Abstract: Systems of Values in Conflict? Scientific Research in a Pharmaceutical Firm

Michael C. Schneider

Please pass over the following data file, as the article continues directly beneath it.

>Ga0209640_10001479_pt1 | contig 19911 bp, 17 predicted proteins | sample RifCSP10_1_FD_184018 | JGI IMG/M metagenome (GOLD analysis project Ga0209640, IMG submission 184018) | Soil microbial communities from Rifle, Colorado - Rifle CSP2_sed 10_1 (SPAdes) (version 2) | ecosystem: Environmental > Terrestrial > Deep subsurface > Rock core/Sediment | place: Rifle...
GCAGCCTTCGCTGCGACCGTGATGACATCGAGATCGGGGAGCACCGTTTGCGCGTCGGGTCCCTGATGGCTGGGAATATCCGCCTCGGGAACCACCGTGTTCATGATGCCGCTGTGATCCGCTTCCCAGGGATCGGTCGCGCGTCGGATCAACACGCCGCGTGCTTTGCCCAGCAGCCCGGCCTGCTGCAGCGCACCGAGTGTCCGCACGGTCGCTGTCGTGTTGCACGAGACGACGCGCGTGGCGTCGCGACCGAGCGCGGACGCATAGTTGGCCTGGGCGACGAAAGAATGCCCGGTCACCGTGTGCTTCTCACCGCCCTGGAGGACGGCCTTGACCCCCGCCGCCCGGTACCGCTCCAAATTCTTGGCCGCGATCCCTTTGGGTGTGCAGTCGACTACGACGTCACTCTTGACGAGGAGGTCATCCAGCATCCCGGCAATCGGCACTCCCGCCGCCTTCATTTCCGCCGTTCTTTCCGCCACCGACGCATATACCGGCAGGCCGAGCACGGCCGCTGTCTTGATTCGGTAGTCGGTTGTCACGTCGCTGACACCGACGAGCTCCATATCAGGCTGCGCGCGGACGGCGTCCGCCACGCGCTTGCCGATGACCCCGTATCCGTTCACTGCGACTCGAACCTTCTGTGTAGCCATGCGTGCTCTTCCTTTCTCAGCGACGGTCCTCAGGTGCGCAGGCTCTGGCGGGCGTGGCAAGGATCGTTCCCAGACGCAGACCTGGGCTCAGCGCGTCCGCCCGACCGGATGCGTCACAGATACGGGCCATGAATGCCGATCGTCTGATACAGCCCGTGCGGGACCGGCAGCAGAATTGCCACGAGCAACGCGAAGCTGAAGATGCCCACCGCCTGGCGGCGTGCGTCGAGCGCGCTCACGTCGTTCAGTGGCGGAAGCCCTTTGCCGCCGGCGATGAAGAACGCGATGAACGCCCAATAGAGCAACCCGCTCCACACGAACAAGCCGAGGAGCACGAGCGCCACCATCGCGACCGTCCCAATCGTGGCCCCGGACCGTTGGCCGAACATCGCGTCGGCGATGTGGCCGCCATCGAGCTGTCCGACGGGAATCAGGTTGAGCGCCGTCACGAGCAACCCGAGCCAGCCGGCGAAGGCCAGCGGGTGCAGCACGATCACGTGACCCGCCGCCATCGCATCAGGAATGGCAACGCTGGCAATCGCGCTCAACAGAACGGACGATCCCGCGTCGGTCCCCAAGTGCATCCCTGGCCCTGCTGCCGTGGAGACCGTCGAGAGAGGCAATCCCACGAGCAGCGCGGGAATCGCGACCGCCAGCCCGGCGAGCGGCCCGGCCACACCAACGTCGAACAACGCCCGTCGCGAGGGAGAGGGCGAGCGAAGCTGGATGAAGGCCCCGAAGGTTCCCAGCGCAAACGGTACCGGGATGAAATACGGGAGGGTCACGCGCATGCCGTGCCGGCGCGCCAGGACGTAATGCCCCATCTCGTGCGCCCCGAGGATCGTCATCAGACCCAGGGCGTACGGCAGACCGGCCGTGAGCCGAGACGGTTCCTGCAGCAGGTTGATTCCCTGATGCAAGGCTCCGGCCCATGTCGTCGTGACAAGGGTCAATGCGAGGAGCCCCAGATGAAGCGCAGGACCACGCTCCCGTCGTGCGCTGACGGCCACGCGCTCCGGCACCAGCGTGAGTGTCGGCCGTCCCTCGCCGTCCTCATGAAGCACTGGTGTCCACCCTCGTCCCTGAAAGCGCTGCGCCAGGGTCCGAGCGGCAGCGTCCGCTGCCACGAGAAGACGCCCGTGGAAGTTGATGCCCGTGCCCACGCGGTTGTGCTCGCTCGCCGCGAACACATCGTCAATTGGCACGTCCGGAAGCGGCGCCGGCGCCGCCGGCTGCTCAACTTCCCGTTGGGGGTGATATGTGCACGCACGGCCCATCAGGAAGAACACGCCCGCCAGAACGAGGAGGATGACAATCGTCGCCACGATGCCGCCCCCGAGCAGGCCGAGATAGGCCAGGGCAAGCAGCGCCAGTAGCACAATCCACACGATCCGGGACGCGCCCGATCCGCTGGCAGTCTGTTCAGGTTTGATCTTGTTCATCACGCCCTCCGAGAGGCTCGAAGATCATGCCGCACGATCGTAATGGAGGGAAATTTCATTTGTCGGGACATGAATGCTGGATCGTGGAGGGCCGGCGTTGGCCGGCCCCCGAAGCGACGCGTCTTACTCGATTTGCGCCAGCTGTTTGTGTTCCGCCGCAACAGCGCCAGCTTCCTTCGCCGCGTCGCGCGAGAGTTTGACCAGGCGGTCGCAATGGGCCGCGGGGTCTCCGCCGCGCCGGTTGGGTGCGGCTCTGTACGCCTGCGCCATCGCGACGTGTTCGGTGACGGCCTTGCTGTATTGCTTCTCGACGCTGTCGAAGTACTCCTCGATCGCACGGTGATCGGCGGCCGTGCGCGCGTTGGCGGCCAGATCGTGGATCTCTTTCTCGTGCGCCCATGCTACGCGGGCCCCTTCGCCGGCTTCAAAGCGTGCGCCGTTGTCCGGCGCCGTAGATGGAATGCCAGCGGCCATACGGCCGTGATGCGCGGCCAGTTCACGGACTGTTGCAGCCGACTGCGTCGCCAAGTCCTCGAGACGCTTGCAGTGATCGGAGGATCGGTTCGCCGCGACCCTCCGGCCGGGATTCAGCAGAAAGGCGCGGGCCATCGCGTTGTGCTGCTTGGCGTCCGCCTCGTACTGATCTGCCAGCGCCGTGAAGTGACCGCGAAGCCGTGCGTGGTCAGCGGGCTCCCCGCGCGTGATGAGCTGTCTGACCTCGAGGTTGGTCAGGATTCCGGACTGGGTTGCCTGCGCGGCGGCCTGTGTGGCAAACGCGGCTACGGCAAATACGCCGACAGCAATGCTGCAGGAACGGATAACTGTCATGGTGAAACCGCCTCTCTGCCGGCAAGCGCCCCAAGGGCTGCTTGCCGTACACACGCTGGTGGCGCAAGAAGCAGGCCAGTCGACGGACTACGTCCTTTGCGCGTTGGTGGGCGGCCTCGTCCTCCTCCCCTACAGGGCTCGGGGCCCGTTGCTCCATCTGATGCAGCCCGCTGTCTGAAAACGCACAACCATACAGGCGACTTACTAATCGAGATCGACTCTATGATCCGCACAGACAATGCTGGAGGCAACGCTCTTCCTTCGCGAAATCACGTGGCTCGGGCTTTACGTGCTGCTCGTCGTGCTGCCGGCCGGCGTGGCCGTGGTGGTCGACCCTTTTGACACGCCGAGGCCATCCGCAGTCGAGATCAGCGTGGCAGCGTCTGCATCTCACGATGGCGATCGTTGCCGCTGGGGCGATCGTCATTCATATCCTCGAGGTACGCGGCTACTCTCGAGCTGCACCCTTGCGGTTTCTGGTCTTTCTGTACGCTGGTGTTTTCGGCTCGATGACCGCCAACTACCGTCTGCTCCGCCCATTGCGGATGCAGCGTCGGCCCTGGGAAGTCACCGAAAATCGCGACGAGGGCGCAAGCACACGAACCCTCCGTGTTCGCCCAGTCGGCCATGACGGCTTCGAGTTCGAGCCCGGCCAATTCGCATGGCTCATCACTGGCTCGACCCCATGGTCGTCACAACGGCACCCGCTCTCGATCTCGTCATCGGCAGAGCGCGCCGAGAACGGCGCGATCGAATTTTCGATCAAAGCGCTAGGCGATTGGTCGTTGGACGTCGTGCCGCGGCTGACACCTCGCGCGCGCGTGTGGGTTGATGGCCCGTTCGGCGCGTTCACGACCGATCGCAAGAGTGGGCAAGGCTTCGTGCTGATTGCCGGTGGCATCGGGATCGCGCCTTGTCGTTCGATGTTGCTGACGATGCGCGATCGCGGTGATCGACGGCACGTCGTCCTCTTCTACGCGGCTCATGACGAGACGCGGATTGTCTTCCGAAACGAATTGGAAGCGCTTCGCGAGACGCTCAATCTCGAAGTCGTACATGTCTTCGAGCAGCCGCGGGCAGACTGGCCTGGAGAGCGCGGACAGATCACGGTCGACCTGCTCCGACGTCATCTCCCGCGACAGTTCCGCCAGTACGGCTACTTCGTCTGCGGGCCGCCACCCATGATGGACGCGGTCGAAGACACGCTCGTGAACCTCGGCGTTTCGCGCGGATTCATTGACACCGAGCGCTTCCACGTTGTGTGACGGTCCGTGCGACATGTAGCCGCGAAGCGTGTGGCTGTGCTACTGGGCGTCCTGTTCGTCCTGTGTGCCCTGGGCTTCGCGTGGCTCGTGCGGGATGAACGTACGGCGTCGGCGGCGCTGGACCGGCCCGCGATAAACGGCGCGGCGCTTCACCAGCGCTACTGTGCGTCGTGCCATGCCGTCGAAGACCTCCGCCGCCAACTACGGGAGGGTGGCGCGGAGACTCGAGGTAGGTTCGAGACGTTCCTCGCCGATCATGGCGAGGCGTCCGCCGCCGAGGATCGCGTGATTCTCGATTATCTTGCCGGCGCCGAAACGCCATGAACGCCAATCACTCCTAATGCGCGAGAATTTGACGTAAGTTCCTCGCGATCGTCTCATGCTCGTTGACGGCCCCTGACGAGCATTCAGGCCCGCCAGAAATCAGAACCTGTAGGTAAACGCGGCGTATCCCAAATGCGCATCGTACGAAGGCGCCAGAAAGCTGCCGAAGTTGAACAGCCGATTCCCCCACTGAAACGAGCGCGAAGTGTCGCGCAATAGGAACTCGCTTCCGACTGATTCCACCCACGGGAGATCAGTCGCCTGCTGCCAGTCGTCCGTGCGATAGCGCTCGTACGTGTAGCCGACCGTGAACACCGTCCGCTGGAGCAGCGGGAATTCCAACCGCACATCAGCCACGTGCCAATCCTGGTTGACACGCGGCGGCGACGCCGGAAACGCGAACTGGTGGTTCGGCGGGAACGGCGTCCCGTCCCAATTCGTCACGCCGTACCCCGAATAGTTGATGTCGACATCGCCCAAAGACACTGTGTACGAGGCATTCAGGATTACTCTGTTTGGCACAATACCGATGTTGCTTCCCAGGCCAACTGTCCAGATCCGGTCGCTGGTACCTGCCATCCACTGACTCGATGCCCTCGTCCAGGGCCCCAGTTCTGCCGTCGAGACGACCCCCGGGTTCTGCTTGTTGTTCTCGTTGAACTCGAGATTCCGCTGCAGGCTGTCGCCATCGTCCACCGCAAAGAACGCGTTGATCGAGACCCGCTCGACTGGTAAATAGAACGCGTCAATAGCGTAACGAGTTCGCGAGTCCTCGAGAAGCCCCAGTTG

Scientific research rests, in the view of the sociologist Robert K. Merton, on a set of moral values which, in a condensed form, present themselves as a coherent ''scientific ethos.'' Among those very idealized values are virtues such as ''communism''—the notion that the outcomes of research belong to the scientific community as a whole, with reputation for the researcher in exchange—and ''disinterestedness,'' which are necessary preconditions of scientific work. Although a bit outdated, this concept nevertheless seems relevant to address the question whether this set of scientific norms, understood as ''virtues,'' can be reconciled with the virtues of an entrepreneurial environment: striving after yields, carefully watching over scientific results, and judging them as the property of the firm—virtues which in a scientific environment clearly would count as ''vices.'' After addressing some of the consequences of those presupposed irreconcilabilities, the paper turns to the case of the pharmaceutical firm E. Merck in Darmstadt, Hesse, in the decades after 1900. Here I discuss to what extent the surrounding of business virtues did compensate for the partial absence of scientific virtues in order to ensure the scientific foundation of research that led to new products.